Ten suspects were arrested Monday over the Oct. 16 car bomb murder of investigative journalist Daphne Caruana Galizia, Malta’s prime minister announced.
Joseph Muscat said eight Maltese citizens were arrested on Monday morning, given a “reasonable suspicion” of their involvement in Caruana Galizia’s slaying. Shortly afterward, he tweeted that two others had been arrested, but didn’t cite their nationality.
Police sources, speaking on condition of anonymity because they were not authorized to speak publicly about the case, said the other two are also Maltese.
Overall, Muscat gave almost no details, citing concerns any information could compromise prospects to prosecute the case.
The investigation appeared to be continuing, as police and armed forces had cordoned off an area in Marsa, a small town close to Valletta, the capital.
The arrests, made in an operation coordinated among the Police Corps, the Armed Forces of Malta and the Security Services, were the first known break in the murder that has drawn widespread outrage and condemnation.
Investigators have 48 hours to question the suspects to decide whether to seek charges, in accordance with Maltese law.
Caruana Galizia, whose reporting focused heavily on corruption on the EU island nation, was killed when a bomb destroyed her car as she was driving near her home.
Europol, the European Union’s police agency, sent a team of organized crime experts to help Maltese police investigate the assassination, joining the FBI and Dutch forensic experts.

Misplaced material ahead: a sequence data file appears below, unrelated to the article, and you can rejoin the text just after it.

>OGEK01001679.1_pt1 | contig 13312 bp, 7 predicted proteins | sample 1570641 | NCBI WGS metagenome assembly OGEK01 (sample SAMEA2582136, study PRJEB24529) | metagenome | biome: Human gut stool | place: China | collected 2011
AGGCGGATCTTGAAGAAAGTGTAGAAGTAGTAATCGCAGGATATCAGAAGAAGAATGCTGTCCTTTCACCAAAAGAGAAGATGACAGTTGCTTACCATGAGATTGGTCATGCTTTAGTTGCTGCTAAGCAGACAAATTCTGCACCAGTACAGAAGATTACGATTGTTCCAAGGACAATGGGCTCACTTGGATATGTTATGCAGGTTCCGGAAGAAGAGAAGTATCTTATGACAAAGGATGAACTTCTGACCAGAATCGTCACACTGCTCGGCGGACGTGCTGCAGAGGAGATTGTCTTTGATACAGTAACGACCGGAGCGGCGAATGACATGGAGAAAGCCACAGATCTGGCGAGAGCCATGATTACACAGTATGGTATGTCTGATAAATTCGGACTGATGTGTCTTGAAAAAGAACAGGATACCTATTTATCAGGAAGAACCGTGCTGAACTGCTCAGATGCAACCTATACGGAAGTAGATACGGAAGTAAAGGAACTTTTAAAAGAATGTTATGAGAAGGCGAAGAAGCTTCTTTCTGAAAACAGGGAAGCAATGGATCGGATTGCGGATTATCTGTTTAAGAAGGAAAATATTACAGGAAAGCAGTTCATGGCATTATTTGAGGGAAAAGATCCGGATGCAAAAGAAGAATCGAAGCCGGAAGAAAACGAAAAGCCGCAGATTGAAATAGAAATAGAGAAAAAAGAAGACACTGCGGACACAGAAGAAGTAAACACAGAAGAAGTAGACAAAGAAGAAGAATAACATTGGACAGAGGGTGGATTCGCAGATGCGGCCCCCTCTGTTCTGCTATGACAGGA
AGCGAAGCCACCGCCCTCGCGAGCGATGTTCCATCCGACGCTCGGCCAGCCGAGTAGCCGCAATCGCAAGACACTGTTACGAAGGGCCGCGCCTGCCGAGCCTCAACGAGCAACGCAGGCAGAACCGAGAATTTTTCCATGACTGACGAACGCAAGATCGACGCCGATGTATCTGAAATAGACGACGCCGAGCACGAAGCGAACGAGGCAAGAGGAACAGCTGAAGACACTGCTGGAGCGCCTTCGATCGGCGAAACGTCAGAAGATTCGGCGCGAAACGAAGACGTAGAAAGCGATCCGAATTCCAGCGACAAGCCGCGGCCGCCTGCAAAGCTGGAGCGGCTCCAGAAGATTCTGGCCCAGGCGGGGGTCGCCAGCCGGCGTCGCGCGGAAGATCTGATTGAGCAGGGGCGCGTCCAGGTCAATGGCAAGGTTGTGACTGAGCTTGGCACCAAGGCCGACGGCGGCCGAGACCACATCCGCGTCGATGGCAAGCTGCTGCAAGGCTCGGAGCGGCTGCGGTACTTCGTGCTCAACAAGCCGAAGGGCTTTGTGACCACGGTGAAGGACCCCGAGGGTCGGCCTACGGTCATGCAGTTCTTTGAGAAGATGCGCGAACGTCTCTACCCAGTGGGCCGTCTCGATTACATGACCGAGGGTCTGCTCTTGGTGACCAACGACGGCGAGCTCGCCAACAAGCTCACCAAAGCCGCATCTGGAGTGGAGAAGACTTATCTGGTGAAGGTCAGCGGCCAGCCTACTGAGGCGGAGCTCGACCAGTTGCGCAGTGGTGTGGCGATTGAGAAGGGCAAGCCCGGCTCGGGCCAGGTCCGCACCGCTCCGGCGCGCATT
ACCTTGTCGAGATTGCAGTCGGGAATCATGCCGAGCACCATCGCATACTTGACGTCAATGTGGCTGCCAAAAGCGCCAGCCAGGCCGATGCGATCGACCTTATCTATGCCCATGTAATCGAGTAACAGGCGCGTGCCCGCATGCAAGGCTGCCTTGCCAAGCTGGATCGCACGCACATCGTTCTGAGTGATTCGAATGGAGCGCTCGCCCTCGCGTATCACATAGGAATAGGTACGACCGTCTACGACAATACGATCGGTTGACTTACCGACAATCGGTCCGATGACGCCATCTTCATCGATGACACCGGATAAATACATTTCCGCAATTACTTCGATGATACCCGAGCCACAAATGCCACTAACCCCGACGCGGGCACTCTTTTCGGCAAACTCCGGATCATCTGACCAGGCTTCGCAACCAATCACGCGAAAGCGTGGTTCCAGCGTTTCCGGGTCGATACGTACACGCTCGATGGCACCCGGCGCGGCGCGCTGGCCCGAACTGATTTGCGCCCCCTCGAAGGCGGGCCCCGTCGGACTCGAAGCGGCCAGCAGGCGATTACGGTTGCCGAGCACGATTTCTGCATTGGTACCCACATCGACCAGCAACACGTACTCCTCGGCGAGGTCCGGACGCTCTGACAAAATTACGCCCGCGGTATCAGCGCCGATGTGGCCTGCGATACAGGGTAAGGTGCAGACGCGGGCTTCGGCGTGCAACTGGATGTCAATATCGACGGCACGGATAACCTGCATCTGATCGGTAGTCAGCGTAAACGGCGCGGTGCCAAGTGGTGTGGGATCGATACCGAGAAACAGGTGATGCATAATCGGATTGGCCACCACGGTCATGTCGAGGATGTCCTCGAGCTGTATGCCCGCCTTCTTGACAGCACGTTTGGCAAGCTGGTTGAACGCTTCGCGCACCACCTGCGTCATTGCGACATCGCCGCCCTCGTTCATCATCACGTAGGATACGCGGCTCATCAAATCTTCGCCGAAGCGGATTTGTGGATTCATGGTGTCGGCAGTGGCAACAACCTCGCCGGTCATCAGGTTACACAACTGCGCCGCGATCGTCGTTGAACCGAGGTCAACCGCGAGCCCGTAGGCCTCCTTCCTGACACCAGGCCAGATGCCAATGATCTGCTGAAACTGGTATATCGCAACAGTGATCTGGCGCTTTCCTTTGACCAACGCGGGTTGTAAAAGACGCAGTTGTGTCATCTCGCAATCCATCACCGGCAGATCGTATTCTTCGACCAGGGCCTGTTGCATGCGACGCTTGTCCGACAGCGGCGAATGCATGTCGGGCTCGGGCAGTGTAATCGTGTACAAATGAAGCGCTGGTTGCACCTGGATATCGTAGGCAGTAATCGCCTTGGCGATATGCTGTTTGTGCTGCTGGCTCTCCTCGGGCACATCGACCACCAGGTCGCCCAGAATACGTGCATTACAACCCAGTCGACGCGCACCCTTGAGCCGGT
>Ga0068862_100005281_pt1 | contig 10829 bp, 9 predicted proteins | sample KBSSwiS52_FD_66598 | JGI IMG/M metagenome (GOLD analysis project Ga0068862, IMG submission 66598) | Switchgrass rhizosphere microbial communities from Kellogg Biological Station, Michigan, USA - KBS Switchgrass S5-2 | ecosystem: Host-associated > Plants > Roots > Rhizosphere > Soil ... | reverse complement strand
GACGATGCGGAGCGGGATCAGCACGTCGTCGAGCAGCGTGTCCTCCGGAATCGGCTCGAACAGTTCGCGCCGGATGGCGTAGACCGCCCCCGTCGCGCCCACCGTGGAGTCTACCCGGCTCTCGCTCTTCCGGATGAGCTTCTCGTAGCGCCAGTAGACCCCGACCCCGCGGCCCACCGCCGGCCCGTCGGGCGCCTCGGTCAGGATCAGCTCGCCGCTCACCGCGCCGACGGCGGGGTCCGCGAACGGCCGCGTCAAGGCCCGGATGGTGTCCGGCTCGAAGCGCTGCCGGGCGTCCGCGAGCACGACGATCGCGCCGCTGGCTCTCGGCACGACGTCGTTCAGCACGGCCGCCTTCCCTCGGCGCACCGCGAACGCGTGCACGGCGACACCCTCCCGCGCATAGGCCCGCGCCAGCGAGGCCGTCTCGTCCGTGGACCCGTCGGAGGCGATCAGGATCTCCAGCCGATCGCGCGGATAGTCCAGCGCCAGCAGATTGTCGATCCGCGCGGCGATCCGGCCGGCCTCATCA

Just before her death, Caruana Galizia, 53, had posted on her closely followed blog, Running Commentary, that there were “crooks everywhere” in Malta.
The island nation has a reputation as a tax haven in the European Union and has attracted companies and money from outside Europe as well.
Just last week, a visiting delegation of European Parliament lawmakers left the island expressing concerns over the rule of law in the tiny EU member country and issued a warning that the “perception of impunity in Malta cannot continue.”
Low tax rates and a popular government program that allows wealthy foreigners to buy Maltese citizenship has made the country an attractive place for investment, financial and other companies. Authorities, including anti-Mafia investigators in nearby Italy worry that Malta is in the eye of criminals on the lookout for money-laundering schemes.
The journalist focused her reporting for years on investigating political corruption and scandals, and reported on Maltese mobsters and drug trafficking. She also wrote about Maltese links to the so-called Panama Papers leaks about offshore financial havens.